Pagan Studies

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Wine and Cakes

   Wine and cakes have become de rigeur for the ending of a ritual.  Practitioners use whatever they can bring.  I have partaken of Kool-Aid and Oreos as well as ale and oatmeal cookies. Some of my readers may have been there, done that.  I thought I would offer up a few recipes for you to try for your next Esbat and/or Sabbat.  


(from my Workbook)

   Place the following in a wide-mouthed one gallon jar or crock:

1/2 lb. Acacia or Orange honey

1/4 lb. preserved ginger

Juice from 2 lemons, peel from 1

2 oz. candied lemon peel

Juice from 1 med. orange, peel from 1/2 the orange

1 1/2 glass red currant juice

   Pour on a gallon of strong white wine, mix to dissolve honey, then leave undisturbed for one month.  Strain off liquor.  Serve either chilled or warm, according to season. If you wish, place cheesecloth over the jar mouth before putting on the lid.



  Similar to Capillaire but with woodruff and cinammon:

1.5 litre dry white wine--Chablis, Colombard, or Rhine

1 T. honey (wildflower honey is especially nice)

Sliced medium orange with peel 

1small lemon peel

2 tsp. woodruff

1/2 stick cinnamon

   Twist lemon peel and put all ingredients in a ceramic bowl or wide-mouthed jug.  Allow to sit for at least three days--preferably one week.  Remove lemon peel.  Pour liquor through cheesecloth or clean nylon and squeeze well to get the orange juice.   Serve slightly chilled. 


  I found the next two recipes in a book about Celtic baked goods.  They are basically the same thing but one is a sweet version:


Welsh Oatcakes

   This recipe is from a now-defunct food magazine, The Pleasures of Cooking.  These oatcakes or thin and crisp, more cracker-like.

2 c. rolled oats (not instant)

2 Tbs. unsalted butter

1/2 tsp. salt

1/3 c. hot water

   Preheat oven to 350 degrees.  In the bowl of a food processor fitted with a steel blade, combine 1 1/2 cups of oats with the butter and salt.  Process for about 20 seconds, until the mixture resembles coarse meal or flour.  With the motor running, add the hot water through the feed tube and process until combined (about 10 seconds).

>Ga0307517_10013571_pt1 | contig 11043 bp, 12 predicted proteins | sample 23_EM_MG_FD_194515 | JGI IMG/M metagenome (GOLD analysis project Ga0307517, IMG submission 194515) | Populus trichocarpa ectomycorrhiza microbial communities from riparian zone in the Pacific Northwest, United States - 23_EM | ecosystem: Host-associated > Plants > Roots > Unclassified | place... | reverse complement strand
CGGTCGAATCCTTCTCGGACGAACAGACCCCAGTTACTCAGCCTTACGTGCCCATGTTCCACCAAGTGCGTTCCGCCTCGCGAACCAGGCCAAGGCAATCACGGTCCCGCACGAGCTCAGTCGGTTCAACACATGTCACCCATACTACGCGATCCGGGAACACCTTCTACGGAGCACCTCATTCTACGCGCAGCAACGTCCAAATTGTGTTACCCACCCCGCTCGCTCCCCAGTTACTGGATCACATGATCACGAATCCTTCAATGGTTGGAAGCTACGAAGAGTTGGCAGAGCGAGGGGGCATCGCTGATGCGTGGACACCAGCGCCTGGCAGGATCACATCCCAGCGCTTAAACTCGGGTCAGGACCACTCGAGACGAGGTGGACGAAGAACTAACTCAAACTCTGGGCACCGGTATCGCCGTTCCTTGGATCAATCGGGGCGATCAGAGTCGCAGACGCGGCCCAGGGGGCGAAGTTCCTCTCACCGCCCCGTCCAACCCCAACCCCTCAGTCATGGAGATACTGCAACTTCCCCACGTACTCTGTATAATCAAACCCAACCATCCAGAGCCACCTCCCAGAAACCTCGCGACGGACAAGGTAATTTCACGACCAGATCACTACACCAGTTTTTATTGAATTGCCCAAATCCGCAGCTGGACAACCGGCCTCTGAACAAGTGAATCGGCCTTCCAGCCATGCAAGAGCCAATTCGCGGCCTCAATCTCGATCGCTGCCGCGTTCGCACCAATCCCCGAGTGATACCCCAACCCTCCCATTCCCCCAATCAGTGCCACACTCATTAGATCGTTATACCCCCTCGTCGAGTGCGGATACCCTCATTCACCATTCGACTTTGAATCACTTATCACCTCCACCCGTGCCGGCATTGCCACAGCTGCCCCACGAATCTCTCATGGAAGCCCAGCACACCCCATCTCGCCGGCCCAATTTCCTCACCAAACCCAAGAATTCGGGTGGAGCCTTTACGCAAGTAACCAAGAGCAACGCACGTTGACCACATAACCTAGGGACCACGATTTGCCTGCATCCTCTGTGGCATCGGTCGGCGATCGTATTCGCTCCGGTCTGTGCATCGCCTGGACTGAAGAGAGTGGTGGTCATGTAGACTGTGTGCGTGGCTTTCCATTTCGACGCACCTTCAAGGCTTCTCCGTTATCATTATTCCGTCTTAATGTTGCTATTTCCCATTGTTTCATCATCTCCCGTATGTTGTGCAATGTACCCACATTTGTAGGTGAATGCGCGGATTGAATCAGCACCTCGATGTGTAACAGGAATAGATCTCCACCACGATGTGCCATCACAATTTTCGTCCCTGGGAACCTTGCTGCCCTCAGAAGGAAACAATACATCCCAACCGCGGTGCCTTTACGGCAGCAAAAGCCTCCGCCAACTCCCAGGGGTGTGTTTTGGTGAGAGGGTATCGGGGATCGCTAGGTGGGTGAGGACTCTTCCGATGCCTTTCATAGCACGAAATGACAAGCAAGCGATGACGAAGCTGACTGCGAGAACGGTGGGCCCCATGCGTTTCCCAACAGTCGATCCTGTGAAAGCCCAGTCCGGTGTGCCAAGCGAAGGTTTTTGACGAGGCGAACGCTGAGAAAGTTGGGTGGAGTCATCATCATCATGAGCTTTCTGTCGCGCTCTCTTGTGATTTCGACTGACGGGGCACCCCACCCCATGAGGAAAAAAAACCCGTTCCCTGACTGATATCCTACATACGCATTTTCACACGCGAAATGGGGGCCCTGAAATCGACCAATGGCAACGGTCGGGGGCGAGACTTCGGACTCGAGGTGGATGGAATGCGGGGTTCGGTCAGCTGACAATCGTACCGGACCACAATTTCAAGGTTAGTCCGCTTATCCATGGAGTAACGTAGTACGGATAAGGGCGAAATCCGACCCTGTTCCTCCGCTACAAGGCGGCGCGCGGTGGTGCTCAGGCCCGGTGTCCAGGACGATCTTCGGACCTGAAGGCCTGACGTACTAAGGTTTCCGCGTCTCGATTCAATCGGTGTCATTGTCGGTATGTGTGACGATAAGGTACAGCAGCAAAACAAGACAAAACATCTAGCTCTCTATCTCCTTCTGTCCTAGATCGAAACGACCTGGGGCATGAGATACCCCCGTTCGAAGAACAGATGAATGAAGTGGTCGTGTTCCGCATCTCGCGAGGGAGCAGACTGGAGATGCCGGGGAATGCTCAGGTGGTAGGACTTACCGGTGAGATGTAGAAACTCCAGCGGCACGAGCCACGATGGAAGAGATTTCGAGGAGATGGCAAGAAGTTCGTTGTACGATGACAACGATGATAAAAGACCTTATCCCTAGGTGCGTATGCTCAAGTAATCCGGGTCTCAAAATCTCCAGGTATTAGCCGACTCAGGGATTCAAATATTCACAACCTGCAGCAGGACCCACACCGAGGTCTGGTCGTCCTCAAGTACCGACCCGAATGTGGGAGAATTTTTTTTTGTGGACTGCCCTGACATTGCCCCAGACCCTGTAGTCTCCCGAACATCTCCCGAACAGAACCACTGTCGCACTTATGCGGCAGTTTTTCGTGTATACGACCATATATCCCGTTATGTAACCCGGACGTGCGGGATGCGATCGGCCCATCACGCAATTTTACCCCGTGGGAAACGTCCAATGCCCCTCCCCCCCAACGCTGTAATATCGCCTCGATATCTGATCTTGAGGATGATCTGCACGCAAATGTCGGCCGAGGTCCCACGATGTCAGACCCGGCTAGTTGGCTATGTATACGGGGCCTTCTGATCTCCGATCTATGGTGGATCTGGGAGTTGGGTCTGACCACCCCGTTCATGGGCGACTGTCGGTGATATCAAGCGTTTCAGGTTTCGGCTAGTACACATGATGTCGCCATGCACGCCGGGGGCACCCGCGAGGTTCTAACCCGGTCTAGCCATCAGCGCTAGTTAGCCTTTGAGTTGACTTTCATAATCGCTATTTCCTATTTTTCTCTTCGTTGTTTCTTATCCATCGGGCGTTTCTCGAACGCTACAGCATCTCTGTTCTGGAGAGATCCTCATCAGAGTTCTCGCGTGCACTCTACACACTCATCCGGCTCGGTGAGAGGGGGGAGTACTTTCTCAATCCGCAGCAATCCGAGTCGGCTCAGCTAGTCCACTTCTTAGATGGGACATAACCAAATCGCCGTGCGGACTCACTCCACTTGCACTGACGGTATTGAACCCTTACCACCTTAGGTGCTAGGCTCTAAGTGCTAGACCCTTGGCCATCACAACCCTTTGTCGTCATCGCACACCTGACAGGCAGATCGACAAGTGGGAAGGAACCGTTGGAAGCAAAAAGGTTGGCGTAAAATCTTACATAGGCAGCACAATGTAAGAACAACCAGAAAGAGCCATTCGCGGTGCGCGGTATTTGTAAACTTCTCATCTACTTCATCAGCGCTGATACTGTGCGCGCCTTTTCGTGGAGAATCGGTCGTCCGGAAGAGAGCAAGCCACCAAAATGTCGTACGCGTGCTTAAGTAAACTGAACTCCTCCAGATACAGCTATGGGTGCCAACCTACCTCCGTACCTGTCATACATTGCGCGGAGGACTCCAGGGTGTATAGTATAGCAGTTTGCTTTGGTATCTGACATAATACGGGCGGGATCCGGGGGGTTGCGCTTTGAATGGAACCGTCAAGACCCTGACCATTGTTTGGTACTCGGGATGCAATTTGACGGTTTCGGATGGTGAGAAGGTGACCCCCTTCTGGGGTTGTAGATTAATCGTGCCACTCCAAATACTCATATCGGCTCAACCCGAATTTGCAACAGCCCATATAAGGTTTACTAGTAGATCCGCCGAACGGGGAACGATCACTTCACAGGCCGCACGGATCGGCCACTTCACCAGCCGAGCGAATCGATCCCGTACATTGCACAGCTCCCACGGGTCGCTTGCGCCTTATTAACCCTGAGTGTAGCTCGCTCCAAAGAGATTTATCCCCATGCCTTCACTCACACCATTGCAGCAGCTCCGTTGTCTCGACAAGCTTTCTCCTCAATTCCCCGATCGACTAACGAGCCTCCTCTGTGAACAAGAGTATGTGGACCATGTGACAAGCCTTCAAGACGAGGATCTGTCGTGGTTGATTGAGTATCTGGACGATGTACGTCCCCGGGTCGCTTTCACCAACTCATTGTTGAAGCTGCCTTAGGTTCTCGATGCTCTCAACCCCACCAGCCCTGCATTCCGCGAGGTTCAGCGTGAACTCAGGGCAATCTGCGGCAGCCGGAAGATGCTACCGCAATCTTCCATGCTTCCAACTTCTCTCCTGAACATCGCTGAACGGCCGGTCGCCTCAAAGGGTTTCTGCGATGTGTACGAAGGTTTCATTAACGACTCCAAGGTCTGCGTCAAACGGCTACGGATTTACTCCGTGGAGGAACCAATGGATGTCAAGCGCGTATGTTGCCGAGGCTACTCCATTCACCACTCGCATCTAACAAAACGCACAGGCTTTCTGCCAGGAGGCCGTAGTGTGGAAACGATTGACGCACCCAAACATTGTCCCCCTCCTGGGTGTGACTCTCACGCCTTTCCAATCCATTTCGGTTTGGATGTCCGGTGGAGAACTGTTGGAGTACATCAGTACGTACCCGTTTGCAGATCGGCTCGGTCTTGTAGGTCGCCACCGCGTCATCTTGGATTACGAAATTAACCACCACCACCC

Turn the dough out onto a surface sprinkled with about a third of the remaining 1/2 cup of oats. Flatten the dough into a 3 inch circle, sprinkle it with another third of the remaining oats, and roll out to a thickness of an 1/8th of an inch.  Cut into 2 1/2 inch circles with a glass or cookie cutter and place on a baking sheet sprinkled with the remaining oats.  Reroll the scraps to make more circles.  Bake until the edges are crisp and brown, about 20-25 minutes.  Yield: 22 oatcakes.



From Telegraph Hill House, San Francisco, CA.

Their recipe was printed in The New York Times several years ago.

1/2 tsp. baking soda

1/2 cup boiling water

1 c. sugar

2 c. rolled oats (not instant)

2 c. unbleached flour

2 c. wheat bran

1 tsp. salt

1 1/4 c. (2 1/2 sticks) butter


   Preheat oven to 350 degrees.  Dissolve the baking soda in the boiling water and let stand until cool.  Combine all of the dry ingredients in a large bowl (or a food processor bowl) and cut in the butter.  Add the baking soda mixture. if using a food processor, pulse until the dough rides the blade.  If by hand, work in with a fork and then gently knead the dough in the bowl for a few seconds.

   Turn the dough out on a floured board and roll it out to 1/8 inch. Cut into 2-inch squares and place on a greased baking sheet.  Or, form the dough into tablespoon-sized balls, place on the greased baking sheet and press down with the bottom of a glass that's been dipped in cornstarch to prevent sticking.  Press evenly to make a thin cookie.

   Bake for 10 to 15 minutes.  If the dough is thicker than 1/8 inch when raw, the cookies will need more time to cook.  They are done when the edges or brown and crisp.  Cool on wire racks.

  Baked goods can be frozen for future use.  








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Lady Eva Michenet has been a practicing Witch for more than thirty years. She has authored articles for various publications including SageWoman's newsletter, the eZine Rending the Veil, two Pagan Writers Community Sabbat anthologies, and Witches' Voice.


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